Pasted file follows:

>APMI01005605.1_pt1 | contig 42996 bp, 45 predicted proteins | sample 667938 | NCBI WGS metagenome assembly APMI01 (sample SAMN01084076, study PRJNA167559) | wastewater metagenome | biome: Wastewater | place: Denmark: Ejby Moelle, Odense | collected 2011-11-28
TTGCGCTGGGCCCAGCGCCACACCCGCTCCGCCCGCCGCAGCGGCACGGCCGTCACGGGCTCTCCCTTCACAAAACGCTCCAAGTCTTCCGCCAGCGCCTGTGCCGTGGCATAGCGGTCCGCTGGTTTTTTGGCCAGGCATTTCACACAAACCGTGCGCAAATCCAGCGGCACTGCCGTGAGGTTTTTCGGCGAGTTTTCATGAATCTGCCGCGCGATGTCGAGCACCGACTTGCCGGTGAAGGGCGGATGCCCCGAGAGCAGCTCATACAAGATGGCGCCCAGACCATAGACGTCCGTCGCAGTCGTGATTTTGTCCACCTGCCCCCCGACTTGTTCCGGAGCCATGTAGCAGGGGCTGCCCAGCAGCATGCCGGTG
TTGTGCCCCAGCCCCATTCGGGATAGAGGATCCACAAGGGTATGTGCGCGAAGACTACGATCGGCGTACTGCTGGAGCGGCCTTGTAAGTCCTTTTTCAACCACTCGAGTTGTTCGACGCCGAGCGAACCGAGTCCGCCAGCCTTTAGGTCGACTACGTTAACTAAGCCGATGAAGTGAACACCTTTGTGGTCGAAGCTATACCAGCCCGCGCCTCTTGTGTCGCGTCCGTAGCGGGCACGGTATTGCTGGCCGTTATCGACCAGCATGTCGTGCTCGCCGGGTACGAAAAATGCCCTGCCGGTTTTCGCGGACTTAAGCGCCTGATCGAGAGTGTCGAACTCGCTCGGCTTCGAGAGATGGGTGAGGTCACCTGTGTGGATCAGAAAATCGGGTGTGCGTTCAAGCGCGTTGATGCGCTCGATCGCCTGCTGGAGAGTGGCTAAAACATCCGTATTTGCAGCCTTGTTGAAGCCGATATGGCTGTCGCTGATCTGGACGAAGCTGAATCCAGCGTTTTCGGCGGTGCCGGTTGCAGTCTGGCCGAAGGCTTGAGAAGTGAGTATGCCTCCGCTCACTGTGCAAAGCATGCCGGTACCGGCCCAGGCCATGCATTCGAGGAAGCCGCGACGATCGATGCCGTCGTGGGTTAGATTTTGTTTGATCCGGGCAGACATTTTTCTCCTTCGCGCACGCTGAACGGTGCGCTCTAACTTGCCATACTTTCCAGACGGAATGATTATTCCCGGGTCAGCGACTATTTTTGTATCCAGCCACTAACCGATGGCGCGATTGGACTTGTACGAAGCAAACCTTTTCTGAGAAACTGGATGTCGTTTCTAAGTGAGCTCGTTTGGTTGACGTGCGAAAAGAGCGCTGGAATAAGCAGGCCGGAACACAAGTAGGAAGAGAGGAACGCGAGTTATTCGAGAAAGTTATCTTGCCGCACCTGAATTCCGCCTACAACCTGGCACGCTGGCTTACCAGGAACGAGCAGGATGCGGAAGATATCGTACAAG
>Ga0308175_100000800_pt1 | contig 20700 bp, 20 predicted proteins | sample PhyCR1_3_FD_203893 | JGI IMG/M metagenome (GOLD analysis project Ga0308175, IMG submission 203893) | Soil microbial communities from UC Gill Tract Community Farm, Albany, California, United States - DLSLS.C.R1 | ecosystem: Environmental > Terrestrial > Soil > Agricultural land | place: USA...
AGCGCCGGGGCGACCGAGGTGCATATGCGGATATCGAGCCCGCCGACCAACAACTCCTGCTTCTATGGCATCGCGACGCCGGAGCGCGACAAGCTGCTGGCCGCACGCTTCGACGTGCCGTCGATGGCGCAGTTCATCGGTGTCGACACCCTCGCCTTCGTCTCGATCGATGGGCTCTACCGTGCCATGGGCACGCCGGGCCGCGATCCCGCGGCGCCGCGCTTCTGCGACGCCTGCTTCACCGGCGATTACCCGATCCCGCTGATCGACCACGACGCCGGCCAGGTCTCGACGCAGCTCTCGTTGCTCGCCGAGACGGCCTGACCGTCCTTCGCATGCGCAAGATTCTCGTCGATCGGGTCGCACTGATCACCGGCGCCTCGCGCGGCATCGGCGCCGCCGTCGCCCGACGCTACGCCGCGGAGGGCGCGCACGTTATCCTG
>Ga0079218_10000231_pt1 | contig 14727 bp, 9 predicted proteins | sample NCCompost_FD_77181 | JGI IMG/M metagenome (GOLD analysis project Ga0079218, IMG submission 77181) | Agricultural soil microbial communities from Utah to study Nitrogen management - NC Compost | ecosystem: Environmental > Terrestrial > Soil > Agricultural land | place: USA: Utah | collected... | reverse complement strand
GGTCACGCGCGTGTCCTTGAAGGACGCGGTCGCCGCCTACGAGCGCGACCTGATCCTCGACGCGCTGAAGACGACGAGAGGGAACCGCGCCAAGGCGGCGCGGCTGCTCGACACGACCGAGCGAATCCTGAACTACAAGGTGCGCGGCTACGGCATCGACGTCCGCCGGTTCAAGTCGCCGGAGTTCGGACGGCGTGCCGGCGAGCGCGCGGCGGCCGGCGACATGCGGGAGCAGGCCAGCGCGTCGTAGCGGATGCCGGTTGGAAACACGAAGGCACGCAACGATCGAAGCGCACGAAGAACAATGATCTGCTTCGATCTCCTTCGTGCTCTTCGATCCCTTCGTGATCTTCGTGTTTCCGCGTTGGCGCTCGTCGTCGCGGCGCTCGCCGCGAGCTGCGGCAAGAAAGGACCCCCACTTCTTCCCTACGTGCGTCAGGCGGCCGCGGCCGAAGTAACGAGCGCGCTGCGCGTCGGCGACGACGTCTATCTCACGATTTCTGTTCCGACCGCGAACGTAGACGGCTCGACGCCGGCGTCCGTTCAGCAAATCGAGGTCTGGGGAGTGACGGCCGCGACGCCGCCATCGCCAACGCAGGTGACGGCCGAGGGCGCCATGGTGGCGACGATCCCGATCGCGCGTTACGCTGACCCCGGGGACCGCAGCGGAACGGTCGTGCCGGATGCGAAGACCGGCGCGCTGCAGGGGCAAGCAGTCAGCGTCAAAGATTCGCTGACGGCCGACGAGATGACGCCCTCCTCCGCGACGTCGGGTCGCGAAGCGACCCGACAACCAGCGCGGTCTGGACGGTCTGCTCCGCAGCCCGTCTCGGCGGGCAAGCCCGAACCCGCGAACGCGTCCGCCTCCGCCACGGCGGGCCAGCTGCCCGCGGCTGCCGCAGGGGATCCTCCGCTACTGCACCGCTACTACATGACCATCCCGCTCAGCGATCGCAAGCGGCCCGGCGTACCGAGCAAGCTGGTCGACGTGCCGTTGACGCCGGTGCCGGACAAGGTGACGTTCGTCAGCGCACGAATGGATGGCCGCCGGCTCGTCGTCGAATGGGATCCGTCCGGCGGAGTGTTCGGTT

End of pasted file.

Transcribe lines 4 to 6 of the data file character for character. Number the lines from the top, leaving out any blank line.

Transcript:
>Ga0308175_100000800_pt1 | contig 20700 bp, 20 predicted proteins | sample PhyCR1_3_FD_203893 | JGI IMG/M metagenome (GOLD analysis project Ga0308175, IMG submission 203893) | Soil microbial communities from UC Gill Tract Community Farm, Albany, California, United States - DLSLS.C.R1 | ecosystem: Environmental > Terrestrial > Soil > Agricultural land | place: USA...
AGCGCCGGGGCGACCGAGGTGCATATGCGGATATCGAGCCCGCCGACCAACAACTCCTGCTTCTATGGCATCGCGACGCCGGAGCGCGACAAGCTGCTGGCCGCACGCTTCGACGTGCCGTCGATGGCGCAGTTCATCGGTGTCGACACCCTCGCCTTCGTCTCGATCGATGGGCTCTACCGTGCCATGGGCACGCCGGGCCGCGATCCCGCGGCGCCGCGCTTCTGCGACGCCTGCTTCACCGGCGATTACCCGATCCCGCTGATCGACCACGACGCCGGCCAGGTCTCGACGCAGCTCTCGTTGCTCGCCGAGACGGCCTGACCGTCCTTCGCATGCGCAAGATTCTCGTCGATCGGGTCGCACTGATCACCGGCGCCTCGCGCGGCATCGGCGCCGCCGTCGCCCGACGCTACGCCGCGGAGGGCGCGCACGTTATCCTG
>Ga0079218_10000231_pt1 | contig 14727 bp, 9 predicted proteins | sample NCCompost_FD_77181 | JGI IMG/M metagenome (GOLD analysis project Ga0079218, IMG submission 77181) | Agricultural soil microbial communities from Utah to study Nitrogen management - NC Compost | ecosystem: Environmental > Terrestrial > Soil > Agricultural land | place: USA: Utah | collected... | reverse complement strand